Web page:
Dave the motorhome is back at the scene of our midnight awakening a month or so ago, only this time we’re not in the free car park, we’re safely behind the walls of the marina at Sidi Bou Said (N36.86801 E10.35211). We didn’t plan to come back here, but as we have we’ve now completed a full circle of Tunisia and with a couple of days to spare. Tomorrow we’re off into Tunis on the TGM train that goes every 12 minutes according to our guide book.
Last night we watched Monty Python’s Life of Brian and were surprised just how much of it was filmed in the Ribat in Monastir that we visited a short while ago, it all looked very familiar. We slept like logs and woke this morning to find a new campervan on the already quite full site. Evie and Mickey were from Switzerland and touring Tunisia for two weeks with their two dogs. They’d caught the ferry over from Genova in Italy and had been told they could have their dogs in their cabins, but on arrival on the ferry they couldn’t. So they put them in kennels then when no one was around sneaked them out – looks like we won’t have to hide Charlie in a bag on Saturday night, he’ll just have to put up with a short spell in the clink, poor puppy.
It turned out that everyone on the site was getting the ferry back to Genova tonight and had all come to this place on their first night in Tunisia – so no wonder they all seemed to know each other. This morning the men stood around admiring and discussing adventure trucks, there were two parked next to us that had been taking bikers across the desert. Andreas and Marianne (the Austrians who we met in La Louza) were also catching the ferry so we bid them farewell and set off in convoy with Werner from Germany in his adventure truck.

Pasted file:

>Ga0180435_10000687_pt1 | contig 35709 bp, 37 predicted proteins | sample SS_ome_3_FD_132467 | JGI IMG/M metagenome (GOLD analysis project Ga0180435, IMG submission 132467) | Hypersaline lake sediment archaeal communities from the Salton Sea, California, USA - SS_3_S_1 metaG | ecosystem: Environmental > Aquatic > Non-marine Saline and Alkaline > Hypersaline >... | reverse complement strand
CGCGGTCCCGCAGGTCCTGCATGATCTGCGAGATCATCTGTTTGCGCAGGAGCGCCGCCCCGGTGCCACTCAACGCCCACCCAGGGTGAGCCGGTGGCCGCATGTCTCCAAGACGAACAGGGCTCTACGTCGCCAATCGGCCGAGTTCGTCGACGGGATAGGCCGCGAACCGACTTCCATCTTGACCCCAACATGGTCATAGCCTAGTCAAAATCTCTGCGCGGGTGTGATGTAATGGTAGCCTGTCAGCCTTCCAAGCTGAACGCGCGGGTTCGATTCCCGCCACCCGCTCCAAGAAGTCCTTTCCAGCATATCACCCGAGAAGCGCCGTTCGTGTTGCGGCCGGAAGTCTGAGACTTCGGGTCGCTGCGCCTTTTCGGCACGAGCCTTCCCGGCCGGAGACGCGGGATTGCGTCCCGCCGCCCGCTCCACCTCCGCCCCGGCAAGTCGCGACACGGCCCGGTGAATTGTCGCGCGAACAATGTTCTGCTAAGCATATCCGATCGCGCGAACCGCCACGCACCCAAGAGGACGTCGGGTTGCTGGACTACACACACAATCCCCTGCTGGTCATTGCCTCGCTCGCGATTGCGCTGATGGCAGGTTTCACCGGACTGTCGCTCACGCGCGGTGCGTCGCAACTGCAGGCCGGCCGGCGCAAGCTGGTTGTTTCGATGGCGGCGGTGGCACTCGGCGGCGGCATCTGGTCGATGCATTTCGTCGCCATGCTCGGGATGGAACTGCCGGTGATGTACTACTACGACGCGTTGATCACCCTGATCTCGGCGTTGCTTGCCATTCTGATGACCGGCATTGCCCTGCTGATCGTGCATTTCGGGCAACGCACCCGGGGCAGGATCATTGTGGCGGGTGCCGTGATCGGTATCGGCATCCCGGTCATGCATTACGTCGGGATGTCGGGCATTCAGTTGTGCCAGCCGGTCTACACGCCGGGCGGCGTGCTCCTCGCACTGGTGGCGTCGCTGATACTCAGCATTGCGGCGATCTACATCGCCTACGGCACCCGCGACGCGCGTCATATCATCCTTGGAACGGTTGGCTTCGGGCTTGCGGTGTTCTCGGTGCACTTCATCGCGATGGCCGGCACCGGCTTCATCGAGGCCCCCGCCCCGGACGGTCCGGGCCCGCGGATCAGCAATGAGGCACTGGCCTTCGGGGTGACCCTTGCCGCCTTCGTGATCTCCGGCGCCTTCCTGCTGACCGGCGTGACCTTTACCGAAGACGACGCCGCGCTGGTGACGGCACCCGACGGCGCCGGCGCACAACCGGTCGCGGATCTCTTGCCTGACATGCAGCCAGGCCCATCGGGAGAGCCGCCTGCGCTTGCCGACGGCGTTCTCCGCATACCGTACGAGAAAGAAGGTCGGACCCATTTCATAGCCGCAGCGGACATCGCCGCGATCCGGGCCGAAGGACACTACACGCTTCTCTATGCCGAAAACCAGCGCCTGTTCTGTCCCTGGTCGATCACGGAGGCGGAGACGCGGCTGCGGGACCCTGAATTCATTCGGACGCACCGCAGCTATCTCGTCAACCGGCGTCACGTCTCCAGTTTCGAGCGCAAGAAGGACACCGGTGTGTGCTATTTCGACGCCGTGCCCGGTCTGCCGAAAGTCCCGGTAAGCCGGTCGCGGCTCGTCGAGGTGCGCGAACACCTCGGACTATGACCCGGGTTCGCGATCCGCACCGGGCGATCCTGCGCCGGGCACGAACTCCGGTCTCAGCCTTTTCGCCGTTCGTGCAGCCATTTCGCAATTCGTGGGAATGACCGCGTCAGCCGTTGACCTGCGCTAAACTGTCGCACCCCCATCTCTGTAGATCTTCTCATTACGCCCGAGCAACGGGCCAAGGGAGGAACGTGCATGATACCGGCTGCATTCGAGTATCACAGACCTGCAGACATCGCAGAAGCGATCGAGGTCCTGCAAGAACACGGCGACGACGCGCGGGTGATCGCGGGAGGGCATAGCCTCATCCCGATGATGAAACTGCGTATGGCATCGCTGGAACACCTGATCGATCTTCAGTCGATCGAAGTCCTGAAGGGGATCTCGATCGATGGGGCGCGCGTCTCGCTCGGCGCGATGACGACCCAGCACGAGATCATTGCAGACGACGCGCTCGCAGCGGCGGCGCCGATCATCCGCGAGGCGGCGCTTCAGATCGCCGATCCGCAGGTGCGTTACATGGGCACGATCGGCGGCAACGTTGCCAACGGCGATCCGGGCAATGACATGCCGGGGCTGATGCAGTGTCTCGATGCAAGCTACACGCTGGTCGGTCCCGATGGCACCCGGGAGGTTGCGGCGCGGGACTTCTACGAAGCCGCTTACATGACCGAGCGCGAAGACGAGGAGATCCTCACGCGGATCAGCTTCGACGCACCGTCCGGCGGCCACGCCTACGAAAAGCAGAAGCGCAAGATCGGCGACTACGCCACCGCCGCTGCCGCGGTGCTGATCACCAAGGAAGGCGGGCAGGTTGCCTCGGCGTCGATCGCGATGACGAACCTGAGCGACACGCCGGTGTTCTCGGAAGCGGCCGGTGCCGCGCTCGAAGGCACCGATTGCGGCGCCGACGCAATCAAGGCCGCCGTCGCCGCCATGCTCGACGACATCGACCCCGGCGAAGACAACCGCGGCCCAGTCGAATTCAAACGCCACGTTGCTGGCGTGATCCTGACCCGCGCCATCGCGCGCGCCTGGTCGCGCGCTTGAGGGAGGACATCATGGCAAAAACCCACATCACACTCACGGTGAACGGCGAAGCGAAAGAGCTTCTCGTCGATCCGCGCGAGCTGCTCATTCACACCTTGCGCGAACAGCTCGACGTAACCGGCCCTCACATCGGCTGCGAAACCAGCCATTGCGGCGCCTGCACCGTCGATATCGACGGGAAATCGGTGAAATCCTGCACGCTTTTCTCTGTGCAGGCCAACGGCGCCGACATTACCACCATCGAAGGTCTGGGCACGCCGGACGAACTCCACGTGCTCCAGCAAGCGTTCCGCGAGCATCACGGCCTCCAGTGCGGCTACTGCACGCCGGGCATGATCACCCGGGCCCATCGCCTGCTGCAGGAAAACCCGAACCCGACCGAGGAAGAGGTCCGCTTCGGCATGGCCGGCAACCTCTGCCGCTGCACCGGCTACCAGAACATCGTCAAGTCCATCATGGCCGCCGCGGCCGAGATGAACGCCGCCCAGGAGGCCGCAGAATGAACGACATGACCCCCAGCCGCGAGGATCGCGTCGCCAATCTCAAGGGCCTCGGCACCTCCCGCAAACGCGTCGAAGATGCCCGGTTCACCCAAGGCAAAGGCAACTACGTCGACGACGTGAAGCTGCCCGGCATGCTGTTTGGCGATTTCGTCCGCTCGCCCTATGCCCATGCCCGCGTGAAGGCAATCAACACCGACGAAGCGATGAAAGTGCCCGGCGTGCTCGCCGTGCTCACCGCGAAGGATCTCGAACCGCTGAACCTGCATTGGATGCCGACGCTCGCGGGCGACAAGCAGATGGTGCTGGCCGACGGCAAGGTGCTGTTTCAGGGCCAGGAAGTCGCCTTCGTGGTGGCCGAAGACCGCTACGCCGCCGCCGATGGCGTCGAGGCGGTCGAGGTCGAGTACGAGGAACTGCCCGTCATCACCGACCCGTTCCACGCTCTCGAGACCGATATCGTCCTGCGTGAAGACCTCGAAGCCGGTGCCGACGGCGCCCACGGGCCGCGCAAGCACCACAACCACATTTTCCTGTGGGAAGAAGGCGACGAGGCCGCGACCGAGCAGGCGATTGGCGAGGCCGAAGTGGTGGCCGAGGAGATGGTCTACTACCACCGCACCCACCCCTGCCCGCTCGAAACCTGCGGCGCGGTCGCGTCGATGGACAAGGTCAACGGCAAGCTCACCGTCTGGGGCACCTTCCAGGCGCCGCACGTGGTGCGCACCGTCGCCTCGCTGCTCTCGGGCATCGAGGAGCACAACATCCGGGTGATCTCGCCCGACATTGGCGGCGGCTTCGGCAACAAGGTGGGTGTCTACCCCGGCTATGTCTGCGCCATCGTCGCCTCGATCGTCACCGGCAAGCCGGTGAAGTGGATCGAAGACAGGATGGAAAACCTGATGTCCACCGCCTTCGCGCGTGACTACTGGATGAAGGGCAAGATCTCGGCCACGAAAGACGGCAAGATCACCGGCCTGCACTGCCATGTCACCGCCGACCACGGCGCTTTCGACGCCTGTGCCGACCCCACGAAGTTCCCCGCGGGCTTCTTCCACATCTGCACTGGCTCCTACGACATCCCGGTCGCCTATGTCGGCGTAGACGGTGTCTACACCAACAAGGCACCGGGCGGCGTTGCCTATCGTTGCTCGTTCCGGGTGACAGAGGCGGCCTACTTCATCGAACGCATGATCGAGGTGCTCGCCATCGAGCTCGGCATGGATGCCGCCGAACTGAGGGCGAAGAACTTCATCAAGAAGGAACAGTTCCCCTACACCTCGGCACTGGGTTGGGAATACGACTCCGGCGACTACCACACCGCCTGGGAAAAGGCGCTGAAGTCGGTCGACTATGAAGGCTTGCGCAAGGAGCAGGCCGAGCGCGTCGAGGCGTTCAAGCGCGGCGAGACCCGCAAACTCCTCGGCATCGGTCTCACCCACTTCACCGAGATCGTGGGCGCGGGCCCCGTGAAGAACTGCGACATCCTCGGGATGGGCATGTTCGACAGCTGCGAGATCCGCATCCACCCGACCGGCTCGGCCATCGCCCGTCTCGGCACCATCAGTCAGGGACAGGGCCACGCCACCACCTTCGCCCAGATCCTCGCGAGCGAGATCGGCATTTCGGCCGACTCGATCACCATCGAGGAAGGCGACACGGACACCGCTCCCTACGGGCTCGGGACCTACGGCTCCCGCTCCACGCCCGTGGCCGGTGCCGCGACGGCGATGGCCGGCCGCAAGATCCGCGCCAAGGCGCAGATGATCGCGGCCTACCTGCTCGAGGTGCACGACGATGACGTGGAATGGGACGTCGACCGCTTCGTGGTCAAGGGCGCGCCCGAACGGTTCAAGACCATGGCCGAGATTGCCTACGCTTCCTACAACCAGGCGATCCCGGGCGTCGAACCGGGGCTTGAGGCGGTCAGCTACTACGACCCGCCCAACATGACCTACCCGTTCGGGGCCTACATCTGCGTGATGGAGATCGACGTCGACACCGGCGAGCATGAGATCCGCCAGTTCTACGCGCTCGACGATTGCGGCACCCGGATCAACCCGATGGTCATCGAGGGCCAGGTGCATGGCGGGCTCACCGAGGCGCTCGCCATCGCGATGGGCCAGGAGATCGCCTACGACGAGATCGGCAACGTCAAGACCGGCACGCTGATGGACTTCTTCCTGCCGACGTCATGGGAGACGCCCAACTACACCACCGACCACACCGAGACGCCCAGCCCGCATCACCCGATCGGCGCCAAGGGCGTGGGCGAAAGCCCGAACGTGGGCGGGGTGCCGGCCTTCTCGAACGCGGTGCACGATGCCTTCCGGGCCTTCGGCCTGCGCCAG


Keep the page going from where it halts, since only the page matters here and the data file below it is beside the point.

We drove north towards Korbus with a plan to take a loop around the mountain behind the town. The only problem being the road which was under development when our Rough Guide was written (March 2009) is still under construction, well actually not, it’s just closed, no work is taking place. Spotting the diversion sign we drove around the back of the mountain and then turned towards the shore.
Stopping off just before the road dropped down to the town Jay and I had a bite to eat (we have too much food in the fridge which needs eating before the ferry on Saturday – it’ll be tough, but someone will have to scoff it all) before going for a walk up the rocks to see the view to La Goulette over the Gulf of Tunis. Werner went to drive around the town, but was back pretty quickly. Not fancying a walk he had his lunch as we walked then drove down into the town.
The guide book promised a hot spring shooting out from a pipe below the road and into a pool where you could sit and relax. We pulled up next to the shops and restaurant which had sprung up around it only to approached by a man on his mobile (it was tucked into his hood) asking for money to park. We didn’t fancy paying 1.400TD (about €0.70) just to go and look at the pipe for a couple of minutes – so we got back into Dave and carried on – the ticket wielding chap jabbering on that we’d need a ticket to park in the town as well, we suspected not. Reaching the town there was hardly anything there, a few decaying hotels wedged into a ravine in the mountain. Above the town sat a villa previously owned by the French civil engineer who redesigned the spa in the town which then became a favourite retreat of Bourguiba when his was president. With nothing much else to see and no need for a spa, we turned around and drove back up to Werner.